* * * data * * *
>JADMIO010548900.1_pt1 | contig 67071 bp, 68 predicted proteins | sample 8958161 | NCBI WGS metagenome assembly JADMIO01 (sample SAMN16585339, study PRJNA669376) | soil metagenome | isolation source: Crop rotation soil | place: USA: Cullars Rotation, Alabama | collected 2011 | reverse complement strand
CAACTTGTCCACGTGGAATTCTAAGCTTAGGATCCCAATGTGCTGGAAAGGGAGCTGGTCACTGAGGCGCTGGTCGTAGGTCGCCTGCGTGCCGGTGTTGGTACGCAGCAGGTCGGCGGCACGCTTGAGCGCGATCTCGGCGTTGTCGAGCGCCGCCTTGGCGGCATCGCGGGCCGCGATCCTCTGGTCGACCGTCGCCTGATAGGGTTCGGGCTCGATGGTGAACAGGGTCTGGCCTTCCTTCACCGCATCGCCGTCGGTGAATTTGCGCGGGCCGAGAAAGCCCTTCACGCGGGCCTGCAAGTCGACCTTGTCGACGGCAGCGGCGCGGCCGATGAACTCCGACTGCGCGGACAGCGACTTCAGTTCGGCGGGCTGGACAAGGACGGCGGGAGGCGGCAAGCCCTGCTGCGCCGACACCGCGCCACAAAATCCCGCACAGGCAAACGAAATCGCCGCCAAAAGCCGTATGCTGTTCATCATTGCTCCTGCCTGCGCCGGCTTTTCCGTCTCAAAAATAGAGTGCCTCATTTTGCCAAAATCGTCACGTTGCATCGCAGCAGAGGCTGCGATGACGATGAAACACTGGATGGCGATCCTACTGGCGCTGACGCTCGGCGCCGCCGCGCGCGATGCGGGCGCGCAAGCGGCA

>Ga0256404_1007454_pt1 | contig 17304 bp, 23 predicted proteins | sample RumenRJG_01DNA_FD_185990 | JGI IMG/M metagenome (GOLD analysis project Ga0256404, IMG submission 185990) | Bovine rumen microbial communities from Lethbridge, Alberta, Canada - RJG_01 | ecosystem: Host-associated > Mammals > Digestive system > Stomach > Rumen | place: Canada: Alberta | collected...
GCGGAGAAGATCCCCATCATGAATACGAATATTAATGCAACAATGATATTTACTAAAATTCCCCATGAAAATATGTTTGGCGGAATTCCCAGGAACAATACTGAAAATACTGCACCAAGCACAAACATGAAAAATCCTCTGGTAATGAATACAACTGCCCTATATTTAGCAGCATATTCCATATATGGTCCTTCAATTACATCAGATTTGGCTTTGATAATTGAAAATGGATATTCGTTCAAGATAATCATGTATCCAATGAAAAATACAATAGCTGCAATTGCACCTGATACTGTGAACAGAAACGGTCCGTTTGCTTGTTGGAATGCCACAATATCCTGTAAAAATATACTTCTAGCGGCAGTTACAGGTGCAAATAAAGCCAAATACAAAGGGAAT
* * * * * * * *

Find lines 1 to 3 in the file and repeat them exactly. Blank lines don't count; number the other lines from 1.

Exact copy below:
>JADMIO010548900.1_pt1 | contig 67071 bp, 68 predicted proteins | sample 8958161 | NCBI WGS metagenome assembly JADMIO01 (sample SAMN16585339, study PRJNA669376) | soil metagenome | isolation source: Crop rotation soil | place: USA: Cullars Rotation, Alabama | collected 2011 | reverse complement strand
CAACTTGTCCACGTGGAATTCTAAGCTTAGGATCCCAATGTGCTGGAAAGGGAGCTGGTCACTGAGGCGCTGGTCGTAGGTCGCCTGCGTGCCGGTGTTGGTACGCAGCAGGTCGGCGGCACGCTTGAGCGCGATCTCGGCGTTGTCGAGCGCCGCCTTGGCGGCATCGCGGGCCGCGATCCTCTGGTCGACCGTCGCCTGATAGGGTTCGGGCTCGATGGTGAACAGGGTCTGGCCTTCCTTCACCGCATCGCCGTCGGTGAATTTGCGCGGGCCGAGAAAGCCCTTCACGCGGGCCTGCAAGTCGACCTTGTCGACGGCAGCGGCGCGGCCGATGAACTCCGACTGCGCGGACAGCGACTTCAGTTCGGCGGGCTGGACAAGGACGGCGGGAGGCGGCAAGCCCTGCTGCGCCGACACCGCGCCACAAAATCCCGCACAGGCAAACGAAATCGCCGCCAAAAGCCGTATGCTGTTCATCATTGCTCCTGCCTGCGCCGGCTTTTCCGTCTCAAAAATAGAGTGCCTCATTTTGCCAAAATCGTCACGTTGCATCGCAGCAGAGGCTGCGATGACGATGAAACACTGGATGGCGATCCTACTGGCGCTGACGCTCGGCGCCGCCGCGCGCGATGCGGGCGCGCAAGCGGCA

>Ga0256404_1007454_pt1 | contig 17304 bp, 23 predicted proteins | sample RumenRJG_01DNA_FD_185990 | JGI IMG/M metagenome (GOLD analysis project Ga0256404, IMG submission 185990) | Bovine rumen microbial communities from Lethbridge, Alberta, Canada - RJG_01 | ecosystem: Host-associated > Mammals > Digestive system > Stomach > Rumen | place: Canada: Alberta | collected...